Sartaj Aziz discourages to revisit 18th Amendment

Sartaj Aziz discourages to revisit 18th Amendment

ISLAMABAD, May 26 (APP):A virtual seminar on Comparing Evolution of Federalism in Pakistan and Australia was held on Thursday with Academia of leading universities of Pakistan. The seminar was organized by Pakistan Institute of Legislative Development and Transparency (PILDAT) with the support of the Australian High Commission’s Direct Aid Programme.

President PILDAT Ahmed Bilal Mehboob, presented key takeaways from the background paper written by public intellectual, former National Security Advisor and Former Federal Minister for Finance, Foreign Affairs and a Development Economist Sartaj Aziz, who could not attend the session but recommended that the call for revisiting 18th Amendment should be discouraged.

Instead, the capacity of the provincial governments needs to be enhanced to deal with the devolved subjects of Education and Health, he said and added, duplication of efforts should be avoided between federal and provincial governments in areas such as Health, Agriculture and Population Planning.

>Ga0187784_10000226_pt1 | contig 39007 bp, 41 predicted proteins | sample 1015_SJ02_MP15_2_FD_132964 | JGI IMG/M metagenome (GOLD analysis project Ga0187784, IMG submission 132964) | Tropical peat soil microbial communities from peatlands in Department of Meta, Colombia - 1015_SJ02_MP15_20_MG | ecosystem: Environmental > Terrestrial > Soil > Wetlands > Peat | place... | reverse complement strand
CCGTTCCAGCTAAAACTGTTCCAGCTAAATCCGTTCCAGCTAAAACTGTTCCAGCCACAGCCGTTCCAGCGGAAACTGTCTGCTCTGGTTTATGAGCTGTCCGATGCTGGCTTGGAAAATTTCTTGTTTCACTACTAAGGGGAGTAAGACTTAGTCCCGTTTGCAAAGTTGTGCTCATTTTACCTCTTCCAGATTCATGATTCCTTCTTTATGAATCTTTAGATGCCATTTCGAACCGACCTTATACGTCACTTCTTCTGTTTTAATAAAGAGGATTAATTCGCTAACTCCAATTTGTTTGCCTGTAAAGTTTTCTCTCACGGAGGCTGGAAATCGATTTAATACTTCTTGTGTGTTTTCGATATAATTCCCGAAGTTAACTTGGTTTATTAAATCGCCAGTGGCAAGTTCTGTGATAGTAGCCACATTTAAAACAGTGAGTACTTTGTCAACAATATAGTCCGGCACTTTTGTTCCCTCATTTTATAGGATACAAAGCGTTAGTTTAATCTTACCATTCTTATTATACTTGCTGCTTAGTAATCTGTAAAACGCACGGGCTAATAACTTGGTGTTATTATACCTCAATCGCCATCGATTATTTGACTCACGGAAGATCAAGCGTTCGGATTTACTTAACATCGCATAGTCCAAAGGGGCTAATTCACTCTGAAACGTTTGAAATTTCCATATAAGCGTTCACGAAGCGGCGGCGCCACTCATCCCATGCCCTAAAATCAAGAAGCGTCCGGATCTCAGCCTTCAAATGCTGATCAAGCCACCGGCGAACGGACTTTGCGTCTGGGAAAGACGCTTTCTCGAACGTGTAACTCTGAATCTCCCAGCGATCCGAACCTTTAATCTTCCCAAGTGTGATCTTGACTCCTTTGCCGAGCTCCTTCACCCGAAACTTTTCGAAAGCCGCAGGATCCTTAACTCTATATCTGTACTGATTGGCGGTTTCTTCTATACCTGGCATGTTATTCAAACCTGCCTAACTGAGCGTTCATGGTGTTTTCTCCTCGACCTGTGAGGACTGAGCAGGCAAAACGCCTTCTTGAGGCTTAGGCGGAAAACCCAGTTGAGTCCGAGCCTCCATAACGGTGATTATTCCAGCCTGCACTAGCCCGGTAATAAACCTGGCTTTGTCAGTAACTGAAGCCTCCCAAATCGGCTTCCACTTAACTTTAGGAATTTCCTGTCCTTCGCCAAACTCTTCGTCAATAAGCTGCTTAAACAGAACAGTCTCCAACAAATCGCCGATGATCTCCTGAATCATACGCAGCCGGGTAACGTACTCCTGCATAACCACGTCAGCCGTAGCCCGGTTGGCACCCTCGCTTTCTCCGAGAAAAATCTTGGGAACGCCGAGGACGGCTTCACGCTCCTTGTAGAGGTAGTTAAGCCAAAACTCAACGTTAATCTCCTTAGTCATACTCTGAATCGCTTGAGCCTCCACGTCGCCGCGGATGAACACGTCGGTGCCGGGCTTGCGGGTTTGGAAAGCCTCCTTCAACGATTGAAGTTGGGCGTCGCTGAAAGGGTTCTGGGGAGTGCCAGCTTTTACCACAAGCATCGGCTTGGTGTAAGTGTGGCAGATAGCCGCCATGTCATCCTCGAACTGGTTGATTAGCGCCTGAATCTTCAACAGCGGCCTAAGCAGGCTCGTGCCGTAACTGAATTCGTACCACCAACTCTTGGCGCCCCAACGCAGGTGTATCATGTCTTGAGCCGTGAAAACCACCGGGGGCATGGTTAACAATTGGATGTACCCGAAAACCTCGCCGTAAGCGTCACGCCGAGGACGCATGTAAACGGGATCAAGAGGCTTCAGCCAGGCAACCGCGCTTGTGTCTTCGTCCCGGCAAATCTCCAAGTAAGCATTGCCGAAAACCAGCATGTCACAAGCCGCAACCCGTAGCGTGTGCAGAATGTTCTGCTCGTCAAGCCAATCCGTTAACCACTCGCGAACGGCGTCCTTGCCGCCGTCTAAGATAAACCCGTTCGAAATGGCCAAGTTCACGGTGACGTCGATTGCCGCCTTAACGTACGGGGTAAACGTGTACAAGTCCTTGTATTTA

He said that the role of the federal government should be increased in social protection, poverty reduction, higher education and health insurance by better utilization of the CCI. The federal government must show leadership by evolving through consensus and approval of CCI a model Local Government law which should also set time limit of holding LG elections and efforts should be made to increase the federal tax revenues to 15 percent of the GDP.

Speaking on the Evolution of Fiscal Federalism in Australia, Dr. Moeen Cheema, Associate Professor at the College of Law, Australian National University (ANU), briefly shared the history of federalism and constitutional formation in Australia.

He said fiscal federalism is key to robust federalism. However, Australia is somewhat anomalous amongst developed democracies as its constitutional system has deeply entrenched federalism but has at the same time evolved a vertical fiscal imbalance that leads to comparatively much greater centralization of power and policy making in the federal government or Commonwealth of Australia,

he expressed adding as a developed economy, however, and the over-sized revenue generating capacity of the federal government, the fiscal imbalance is cushioned through Commonwealth’s generous unconditional and conditional grants to Australian States.

The evolution of mechanisms of coordination between the Commonwealth and States through policy making is also entrenched in practice that takes care of the centralization of power.

Earlier, Ms. Aasiya Riaz, Joint Director PILDAT welcomed the participants and provided a background for the discussion session in addition to moderating the session.